his embrace of the much debunked racist tract The Bell Curve can be found here:

Theories of black intellectual inferiority, too, have popped up from the 1781 publication of Thomas Jefferson's "Notes on the State of Virginia" to "The
Bell Curve" in 1994 and beyond.

Theories? It is not a "theory" that the average IQ of U.S. blacks is about 85. Now, some have sought to develop theories as to the origins of this differential -- genetics, environment, culture, etc. -- but the reality of "intellectual inferiority" (as NYT phrases it) is not in dispute at all. The gap
between group averages is one of the most thoroughly demonstrated phenomena in psychometrics.

I hasten to add that differences in group averages are not predictive for any individual. If one compiles all the IQ tests, blacks average 15 points less than whites -- as a group. But there are many, many thousands of blacks of superior intellect, just as there are millions of below-average whites.

I would not hesitate to admit my "intellectually inferiority" to Thomas Sowell, an economist, columnist and author whom I greatly admire. To acknowledge the existence (and social significance) of group differences does not make one a racist.

his contempt for the Civil Rights movement and his linking of civil disobedience to "black criminality":

I am disturbed however, by Jackson's idea that "breaking white folks' rules" was somehow inherently just. Did not the white folks of DeKalb, Miss., also have laws against murder, rape, robbery? If rules were to be broken merely because they were work of white folks, then hasn't Jackson gone a long way toward explaining the explosion of black criminality that began in the 1960s?

This shows how the civil rights movement, to a great extent, represented a direct assault on tradition and law. It is all well and good for the liberal to say, "Well, some laws and traditions are unjust." But who is to say which laws are unjust? Was it not true that the civil rights revolution was an exercise in pure political power, and that every measure from Brown v. Board to the 1965 Voting Rights Act was merely a function of the national majority imposing its will? If a bare majority is sufficient to strike down the laws of 15 states, and this be called justice, why then should we complain when, in 1973, a 7-2 majority of the Supreme Court declared void the laws of 49 states restricting or prohibiting abortion?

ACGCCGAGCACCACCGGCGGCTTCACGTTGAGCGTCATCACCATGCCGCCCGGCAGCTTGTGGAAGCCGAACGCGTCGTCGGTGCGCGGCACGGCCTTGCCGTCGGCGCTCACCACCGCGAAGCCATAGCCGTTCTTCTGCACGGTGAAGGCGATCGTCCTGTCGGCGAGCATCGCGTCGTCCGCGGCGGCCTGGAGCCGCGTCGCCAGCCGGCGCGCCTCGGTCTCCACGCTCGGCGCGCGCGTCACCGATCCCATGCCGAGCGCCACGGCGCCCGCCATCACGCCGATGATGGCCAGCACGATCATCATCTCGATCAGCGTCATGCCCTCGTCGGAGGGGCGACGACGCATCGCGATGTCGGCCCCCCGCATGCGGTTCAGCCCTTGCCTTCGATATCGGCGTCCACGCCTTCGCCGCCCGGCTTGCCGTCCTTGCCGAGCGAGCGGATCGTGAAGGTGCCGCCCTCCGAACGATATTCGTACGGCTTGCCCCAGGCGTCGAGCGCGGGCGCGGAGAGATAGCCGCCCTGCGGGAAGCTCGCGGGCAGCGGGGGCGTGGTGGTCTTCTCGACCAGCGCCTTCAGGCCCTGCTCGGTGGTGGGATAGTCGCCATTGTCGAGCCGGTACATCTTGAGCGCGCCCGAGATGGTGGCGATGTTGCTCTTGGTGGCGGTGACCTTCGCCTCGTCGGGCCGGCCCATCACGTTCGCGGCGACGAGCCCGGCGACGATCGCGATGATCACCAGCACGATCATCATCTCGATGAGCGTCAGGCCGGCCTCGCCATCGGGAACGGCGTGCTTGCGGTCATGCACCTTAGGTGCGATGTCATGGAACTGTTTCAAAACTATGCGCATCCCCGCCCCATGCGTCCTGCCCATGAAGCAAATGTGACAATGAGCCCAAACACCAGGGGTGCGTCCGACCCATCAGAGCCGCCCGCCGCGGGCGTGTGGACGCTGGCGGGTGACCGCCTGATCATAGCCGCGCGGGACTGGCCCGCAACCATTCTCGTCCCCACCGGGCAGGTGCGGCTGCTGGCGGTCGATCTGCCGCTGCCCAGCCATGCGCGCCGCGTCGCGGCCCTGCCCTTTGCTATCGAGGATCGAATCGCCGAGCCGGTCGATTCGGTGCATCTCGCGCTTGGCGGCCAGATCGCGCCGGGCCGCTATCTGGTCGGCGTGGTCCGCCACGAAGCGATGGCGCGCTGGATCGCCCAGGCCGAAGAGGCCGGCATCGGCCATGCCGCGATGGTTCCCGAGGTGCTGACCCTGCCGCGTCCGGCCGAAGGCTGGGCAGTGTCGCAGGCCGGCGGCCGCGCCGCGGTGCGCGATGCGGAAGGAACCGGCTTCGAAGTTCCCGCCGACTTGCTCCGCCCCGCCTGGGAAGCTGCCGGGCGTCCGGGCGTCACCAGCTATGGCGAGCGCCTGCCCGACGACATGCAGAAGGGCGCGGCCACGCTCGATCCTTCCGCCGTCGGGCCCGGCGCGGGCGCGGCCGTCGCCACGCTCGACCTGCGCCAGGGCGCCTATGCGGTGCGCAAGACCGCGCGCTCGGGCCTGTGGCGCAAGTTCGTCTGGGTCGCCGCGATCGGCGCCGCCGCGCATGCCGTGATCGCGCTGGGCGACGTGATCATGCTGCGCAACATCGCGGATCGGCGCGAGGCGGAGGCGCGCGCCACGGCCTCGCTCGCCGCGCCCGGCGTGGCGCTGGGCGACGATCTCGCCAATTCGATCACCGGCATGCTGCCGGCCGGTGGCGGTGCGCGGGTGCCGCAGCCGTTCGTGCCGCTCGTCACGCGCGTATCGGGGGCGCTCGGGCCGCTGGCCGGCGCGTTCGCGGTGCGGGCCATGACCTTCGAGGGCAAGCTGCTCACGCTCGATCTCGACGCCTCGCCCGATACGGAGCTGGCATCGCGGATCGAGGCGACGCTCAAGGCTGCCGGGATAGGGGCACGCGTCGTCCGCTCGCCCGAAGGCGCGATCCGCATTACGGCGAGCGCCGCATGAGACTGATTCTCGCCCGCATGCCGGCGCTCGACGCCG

The Southern Poverty Law Center has this to say about McCain:

A Reporter of Their Own

LOS has not done as well with the mainstream press. Enduring a number of editorial attacks by Southern newspapers, it has loudly complained of what it terms the "scalawag" press — Southern newspapers that, in its view, have sold out to "Yankee" ideologies. But the League has found a few staunch defenders in the major media, including syndicated columnist and LOSmember Charley Reese.

And then there is Robert Stacy McCain. During the workday, McCain is a national reporter at The Washington Times. At other hours, he is an active League member — and a highly visible one, with several political essays featured on the LOS web site. This high-profile partisanship did not prevent McCain’s editors from allowing him to write a story highly critical of the Southern Poverty Law Center last May, even though the Center had long criticized LOS. After hearing the Center’s initial complaint over this apparent conflict of interest, Washington Times national editor Ken Hanner did not return the Center’s calls.

"[A]s a working journalist with over 10 years experience," McCain writes without irony in one of his LOS essays, an attack on the press for painting Confederate flag backers as racists, "I am well aware of how reporters can subtly frame their stories to suggest which side in any controversy is right."

For those who equate criticism with censorship, let me add that Mr. McCain of course has a right to his views and a right to share them with the world. I would never say otherwise.

However, in a world where the hottest question in media circles is whether Howell Raines has "biased" coverage of the discriminatory policies of Augusta, it seems fair to focus some attention on the biases of other journalists. There are those who claim that the bigotry and racism of "paleoconservatives" is relegated to the fringe of the Right, in sharp contrast to the supposed anti-Semitic America-hating Left that runs our universities and newspapers. However, unlike many of his racist Freeper pals, Mr. McCain is not just another nut with a computer, he is employed by and writes for America's premiere conservative newspaper.

(Yes, that last reference is a bit dated. And, his Free Republic posts were all removed. If you have a very strong stomach you can read about Mr. McCain's views about the murder of Emmett Till here.)